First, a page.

If the pain also occurs at night, this can lead to sleep problems and possibly to irritability of the person concerned and psychological problems. This condition is usually treated with medication and resting the knee. There are no complications. In some cases, however, those affected are also dependent on surgical interventions.

When should you go to the doctor?

A collateral ligament tear in the knee must always be examined and treated by a doctor. As a rule, this disease cannot heal itself, so that the patient is always dependent on medical treatment. Correct healing can only be guaranteed by early and correct treatment. A doctor should be consulted for a collateral ligament rupture in the knee if the affected person suffers from very severe pain in the knee.

The pain occurs even with minor movements and loads and can also spread to other regions of the body. An abscess usually forms as well, and most patients also have bruising or severe swelling of the knee. If these symptoms occur, a doctor should be consulted in any case. A doctor should be consulted, especially after an accident or after a serious injury.

A torn collateral ligament in the knee can be treated by an orthopedist. In the event of severe pain or immediately after an accident, you can go to the hospital or call an ambulance. In most cases, the collateral ligament tear on the knee does not limit the life expectancy of the person affected.

Treatment & Therapy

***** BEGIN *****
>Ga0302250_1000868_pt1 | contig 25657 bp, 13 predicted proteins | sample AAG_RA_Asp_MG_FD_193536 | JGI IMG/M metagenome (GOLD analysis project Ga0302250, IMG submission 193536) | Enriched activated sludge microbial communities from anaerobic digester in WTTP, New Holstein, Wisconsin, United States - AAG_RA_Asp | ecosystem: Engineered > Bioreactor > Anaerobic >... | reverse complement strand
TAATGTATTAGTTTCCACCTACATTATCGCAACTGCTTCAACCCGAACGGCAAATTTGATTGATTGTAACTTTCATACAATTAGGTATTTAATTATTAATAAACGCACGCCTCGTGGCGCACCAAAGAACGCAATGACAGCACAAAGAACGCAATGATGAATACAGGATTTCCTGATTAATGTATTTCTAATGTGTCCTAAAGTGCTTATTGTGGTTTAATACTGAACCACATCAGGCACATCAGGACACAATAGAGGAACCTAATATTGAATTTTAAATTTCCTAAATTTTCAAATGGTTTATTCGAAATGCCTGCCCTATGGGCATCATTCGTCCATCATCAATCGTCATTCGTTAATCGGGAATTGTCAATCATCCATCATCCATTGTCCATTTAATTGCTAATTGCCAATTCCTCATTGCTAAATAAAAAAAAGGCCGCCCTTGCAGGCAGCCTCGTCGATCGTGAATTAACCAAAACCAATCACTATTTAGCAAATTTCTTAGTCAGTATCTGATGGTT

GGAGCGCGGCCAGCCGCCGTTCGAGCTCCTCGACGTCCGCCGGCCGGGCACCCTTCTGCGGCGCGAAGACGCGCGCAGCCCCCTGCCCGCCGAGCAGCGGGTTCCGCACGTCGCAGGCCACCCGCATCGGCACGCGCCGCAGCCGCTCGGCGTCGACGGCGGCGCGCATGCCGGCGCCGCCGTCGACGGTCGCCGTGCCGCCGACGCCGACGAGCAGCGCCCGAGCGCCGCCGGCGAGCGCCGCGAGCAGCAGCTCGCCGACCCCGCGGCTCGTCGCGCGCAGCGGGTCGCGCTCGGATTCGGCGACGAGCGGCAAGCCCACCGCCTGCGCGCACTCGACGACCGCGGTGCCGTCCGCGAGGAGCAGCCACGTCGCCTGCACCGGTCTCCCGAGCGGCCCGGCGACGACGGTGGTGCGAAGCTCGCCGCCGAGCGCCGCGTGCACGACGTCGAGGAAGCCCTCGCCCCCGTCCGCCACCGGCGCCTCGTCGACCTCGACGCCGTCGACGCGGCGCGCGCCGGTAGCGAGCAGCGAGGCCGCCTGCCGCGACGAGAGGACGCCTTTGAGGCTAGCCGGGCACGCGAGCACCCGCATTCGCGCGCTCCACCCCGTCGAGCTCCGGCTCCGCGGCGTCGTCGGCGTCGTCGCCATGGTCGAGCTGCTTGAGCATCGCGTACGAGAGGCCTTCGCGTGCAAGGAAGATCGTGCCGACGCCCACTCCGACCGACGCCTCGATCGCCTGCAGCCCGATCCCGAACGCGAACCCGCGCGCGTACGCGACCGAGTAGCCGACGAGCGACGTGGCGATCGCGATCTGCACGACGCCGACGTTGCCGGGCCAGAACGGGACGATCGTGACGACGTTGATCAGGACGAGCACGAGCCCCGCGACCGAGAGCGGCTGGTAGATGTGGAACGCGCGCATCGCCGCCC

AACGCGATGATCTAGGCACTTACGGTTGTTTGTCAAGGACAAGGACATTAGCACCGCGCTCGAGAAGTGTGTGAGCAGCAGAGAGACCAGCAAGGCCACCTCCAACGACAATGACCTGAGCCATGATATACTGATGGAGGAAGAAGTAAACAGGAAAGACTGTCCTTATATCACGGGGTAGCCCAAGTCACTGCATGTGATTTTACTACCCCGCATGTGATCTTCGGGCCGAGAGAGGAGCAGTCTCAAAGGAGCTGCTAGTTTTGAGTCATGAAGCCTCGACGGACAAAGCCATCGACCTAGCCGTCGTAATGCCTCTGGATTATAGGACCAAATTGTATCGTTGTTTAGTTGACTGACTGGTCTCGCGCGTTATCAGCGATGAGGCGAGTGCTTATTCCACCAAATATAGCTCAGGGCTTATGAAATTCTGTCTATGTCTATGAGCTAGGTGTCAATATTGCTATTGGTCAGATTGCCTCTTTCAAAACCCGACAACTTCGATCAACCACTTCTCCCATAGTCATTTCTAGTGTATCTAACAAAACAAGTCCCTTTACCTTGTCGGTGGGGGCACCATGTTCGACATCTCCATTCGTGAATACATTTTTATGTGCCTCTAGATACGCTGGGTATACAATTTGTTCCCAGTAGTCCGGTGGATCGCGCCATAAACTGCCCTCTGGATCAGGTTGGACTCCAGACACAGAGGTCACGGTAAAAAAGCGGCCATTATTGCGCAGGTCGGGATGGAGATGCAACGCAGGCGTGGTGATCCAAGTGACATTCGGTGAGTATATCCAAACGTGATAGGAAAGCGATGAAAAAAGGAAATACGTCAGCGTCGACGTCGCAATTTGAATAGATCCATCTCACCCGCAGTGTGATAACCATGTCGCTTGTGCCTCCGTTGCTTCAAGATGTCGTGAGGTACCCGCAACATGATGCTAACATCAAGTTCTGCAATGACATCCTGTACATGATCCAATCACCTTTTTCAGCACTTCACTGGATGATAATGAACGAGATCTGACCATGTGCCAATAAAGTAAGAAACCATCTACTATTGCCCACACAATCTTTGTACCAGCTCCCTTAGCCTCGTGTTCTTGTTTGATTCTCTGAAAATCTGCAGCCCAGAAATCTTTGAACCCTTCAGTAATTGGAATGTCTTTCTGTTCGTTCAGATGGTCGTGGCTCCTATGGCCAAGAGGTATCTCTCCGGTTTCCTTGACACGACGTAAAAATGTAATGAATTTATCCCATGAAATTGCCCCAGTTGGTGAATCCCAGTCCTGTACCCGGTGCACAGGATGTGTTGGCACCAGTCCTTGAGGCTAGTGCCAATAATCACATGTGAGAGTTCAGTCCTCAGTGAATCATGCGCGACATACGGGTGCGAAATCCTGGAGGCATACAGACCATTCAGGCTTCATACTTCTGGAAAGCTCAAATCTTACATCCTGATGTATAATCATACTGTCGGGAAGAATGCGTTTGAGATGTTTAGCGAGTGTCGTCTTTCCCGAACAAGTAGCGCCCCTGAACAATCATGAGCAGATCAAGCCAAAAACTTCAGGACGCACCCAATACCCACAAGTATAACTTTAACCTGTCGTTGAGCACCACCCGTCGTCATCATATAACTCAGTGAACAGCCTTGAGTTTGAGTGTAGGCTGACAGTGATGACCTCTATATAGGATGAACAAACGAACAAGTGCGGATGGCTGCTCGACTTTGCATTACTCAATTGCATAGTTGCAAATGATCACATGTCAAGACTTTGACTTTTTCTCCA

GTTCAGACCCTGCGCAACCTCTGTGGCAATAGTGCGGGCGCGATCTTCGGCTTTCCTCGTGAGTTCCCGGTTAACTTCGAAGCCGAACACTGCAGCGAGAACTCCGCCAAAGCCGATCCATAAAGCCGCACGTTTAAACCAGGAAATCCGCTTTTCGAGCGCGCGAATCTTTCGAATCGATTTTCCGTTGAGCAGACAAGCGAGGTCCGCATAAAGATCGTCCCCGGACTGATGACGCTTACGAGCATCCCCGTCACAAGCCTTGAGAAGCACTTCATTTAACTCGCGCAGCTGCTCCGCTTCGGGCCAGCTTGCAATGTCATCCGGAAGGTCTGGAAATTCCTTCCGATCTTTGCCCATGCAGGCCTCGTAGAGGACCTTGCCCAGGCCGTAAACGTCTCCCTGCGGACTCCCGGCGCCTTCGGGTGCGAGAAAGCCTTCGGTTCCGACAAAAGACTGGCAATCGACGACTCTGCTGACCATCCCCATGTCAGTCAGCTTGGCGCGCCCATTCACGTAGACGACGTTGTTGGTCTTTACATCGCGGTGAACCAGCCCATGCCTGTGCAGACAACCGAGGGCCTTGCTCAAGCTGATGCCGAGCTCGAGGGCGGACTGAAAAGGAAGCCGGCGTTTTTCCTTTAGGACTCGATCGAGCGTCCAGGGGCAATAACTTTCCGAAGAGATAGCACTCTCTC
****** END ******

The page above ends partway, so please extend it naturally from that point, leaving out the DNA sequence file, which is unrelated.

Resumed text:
A collateral ligament tear in the knee should be treated immediately with acute treatment. The so-called PECH scheme is used here.

  1. P like Pause: The ongoing activity must be stopped immediately.
  2. E like ice: The joint should be cooled immediately. In the event of a skiing accident, snow is a good idea, otherwise simple cool compresses are also useful.
  3. C for Compression: A pressure bandageis applied around the knee joint to keep the swelling within limits.
  4. H as in Elevation: The leg should be elevated, as this allows blood and tissue fluid to drain and does not accumulate in the knee joint.

Further therapy depends on the extent of the damage. Some collateral ligament tears can be treated conservatively (without surgery). The leg is stabilized with a splint for several weeks. If other structures and bone parts are also injured, an operation is usually unavoidable.

In a surgical procedure, the ligament parts are rejoined or completely removed and replaced with another endogenous tendon. After both conservative and surgical treatment of a collateral ligament tear, patients have to do physiotherapy exercises to strengthen the muscles around the knee joint for several weeks.